Archive for the ‘cannibalism’ Tag

Ravenous (1999)   2 comments


After serving in the Mexican-American War, disgraced Captain John Boyd (Guy Pearce) is exiled to the backwater post of Fort Spencer in the Sierra Nevadas.  Soon after, a man stumbles into camp saying he came from a lost wagon train.  F.W. Colqhoun (Robert Carlyle) claims the leader of his group, Colonel Ives led the pioneers to a so-called shortcut through the mountains where they got lost and quickly ran out of food.  Colqhoun recounts that Ives then convinced the party to eat each other.  “The day that Jones died I was out collecting wood, and when I returned the others were cooking his legs for dinner.”

Bon appetit!

Upon hearing that there might still be survivors at Colqhoun’s camp, the small contingent from Fort Spencer set out to rescue them from the wicked Colonel Ives.  As they explore the pioneers’ digs, the men realize they’re up against a lot more than an unbalanced man.

“You don’t like it?  Fine.  All the more for me.”

Antonia Bird (FACE) took over as director of RAVENOUS after shooting began on the recommendation of Robert Carlyle.  She does a great job of keeping up the tension.  The story, written by Ted Griffin (MATCHSTICK MEN) keeps you guessing and the performances by Guy Pearce, John Spencer, Jeffrey Jones, Jeremy Davies, and especially Neal McDonough and the utterly wonderful Robert Carlyle make the film fly by.  The script, full of dark humor and references to cannibalism and the Wendigo legend is witty and dry and the cast is well up to it.  The Wendigo, by the way, is a part man/part monster legend of the Algonquian people who say that once a man has eaten human flesh, he absorbs the strengths of those he’s eaten.  Of course, now he’s evil and is consumed (See what I did there?) with finding more men to eat.  Nummy.

You can’t eat just one!

RAVENOUS was a neat black comedy which dipped into one of my favorite historic tales.  I’ll watch pretty much anything about the Donner Party and the shortcut referred to in Colqhoun’s story sounds a lot like Hastings Cutoff to me.  An unpredictable story, terrific acting, sharp direction, and a creepy Morricone-ish score by Damon Albarn and Michael Nyman all work to make RAVENOUS a wonderful watch.  I can’t believe it took me so long to see it.

“Alas, poor…oh jeez.”


The Donner Party (1992)   Leave a comment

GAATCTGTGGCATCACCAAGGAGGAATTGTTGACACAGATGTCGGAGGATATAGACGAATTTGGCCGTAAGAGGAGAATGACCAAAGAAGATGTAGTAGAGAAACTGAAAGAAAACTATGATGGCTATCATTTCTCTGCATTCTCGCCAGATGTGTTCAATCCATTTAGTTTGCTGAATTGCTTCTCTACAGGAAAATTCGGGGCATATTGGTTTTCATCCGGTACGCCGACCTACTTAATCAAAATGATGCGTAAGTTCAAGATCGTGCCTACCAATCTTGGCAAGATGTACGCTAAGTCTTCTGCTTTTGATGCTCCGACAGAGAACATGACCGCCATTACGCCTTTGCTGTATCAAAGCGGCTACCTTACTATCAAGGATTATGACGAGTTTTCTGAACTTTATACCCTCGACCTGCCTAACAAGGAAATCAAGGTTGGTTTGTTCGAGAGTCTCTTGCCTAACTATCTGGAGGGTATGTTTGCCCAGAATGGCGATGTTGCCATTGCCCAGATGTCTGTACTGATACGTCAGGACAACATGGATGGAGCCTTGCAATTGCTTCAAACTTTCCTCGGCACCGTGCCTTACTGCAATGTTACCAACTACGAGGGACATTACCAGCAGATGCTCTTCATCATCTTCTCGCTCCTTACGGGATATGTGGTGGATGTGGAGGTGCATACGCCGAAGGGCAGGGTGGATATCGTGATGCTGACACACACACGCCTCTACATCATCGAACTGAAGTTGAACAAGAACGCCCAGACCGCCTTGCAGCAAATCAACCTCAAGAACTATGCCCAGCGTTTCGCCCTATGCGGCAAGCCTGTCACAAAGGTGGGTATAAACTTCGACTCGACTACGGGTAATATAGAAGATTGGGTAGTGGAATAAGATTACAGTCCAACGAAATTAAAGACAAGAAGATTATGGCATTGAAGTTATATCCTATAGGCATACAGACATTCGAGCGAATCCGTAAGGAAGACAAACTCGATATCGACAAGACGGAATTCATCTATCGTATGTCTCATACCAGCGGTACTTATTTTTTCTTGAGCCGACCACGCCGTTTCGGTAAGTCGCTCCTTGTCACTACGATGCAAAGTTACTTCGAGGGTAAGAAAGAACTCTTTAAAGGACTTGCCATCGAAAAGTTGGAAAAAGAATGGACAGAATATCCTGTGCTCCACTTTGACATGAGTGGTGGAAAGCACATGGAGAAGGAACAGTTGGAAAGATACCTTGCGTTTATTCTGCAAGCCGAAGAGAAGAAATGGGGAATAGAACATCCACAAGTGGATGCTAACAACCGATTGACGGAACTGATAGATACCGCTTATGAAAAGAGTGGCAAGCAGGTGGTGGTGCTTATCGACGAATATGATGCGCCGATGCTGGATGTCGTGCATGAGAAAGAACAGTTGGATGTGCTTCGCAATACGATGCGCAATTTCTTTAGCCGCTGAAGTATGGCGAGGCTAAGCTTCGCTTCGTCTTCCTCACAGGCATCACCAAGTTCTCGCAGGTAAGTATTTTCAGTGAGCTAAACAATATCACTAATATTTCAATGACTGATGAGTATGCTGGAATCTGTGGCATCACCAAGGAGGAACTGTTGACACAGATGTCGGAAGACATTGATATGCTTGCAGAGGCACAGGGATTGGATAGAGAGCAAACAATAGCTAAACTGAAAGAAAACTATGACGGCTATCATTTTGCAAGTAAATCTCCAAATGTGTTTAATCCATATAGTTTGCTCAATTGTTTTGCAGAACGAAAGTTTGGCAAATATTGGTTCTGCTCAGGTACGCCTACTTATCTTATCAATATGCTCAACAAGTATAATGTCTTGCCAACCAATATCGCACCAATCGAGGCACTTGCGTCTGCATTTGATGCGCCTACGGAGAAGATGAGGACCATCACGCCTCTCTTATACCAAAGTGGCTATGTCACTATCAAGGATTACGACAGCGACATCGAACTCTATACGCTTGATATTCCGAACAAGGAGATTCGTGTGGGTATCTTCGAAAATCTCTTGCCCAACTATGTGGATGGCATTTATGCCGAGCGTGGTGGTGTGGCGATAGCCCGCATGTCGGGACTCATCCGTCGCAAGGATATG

Written and directed by Ric Burns, Ken Burns’ brother, The Donner Party chronicles the journey and trials of the ill-fated pioneers who left the midwest in search of the promised land in California.  Burns uses actors Eli Wallach, Amy Madigan, Frances Sternhagen, Lois Smith, Timothy Hutton, and writers David McCullough and George Plimpton to read the words written by the Donners, the Reeds, the Breens, and the rest of the group that made Truckee Lake famous.  The story, one which starts with such promise and ends, for some, with such tragedy becomes even more dramatic when told in the participants own words.  Fortunately for us, many of the 87 who started the trek from Springfield, Illinois in 1846 kept diaries and wrote letters describing their journey.  The actors do a lovely job with the material and the historians interviewed describe the events with obvious knowledge.   Then there’s the story itself.  That so many things can go so wrong for a single group of people strains credulity and yet we know it to be true.  The families, their wagons, and their cattle drove 2500 miles through rough terrain, believed the advice of Lansford Hastings and took an untried shortcut (which added 125 miles to their trip) and missed traversing the Sierra Nevadas in clear weather by one day.  During their ordeal, some emerged as heroes and heroines, risking their lives to rescue the dying or bolster their hopes. Some showed cowardice and savagery, murdering their comrades.  Some members of the party resorted to cannibalism to survive, and as ugly as that sounds, it’s certainly better than murder.   Burns does an admirable job  telling the pioneers’ stories, but I wish he had delved a bit more deeply into the backgrounds of his subjects and their lives after their return to civilization.  That could be nit-picking though.  I’m a bit of a Donner Party nut.

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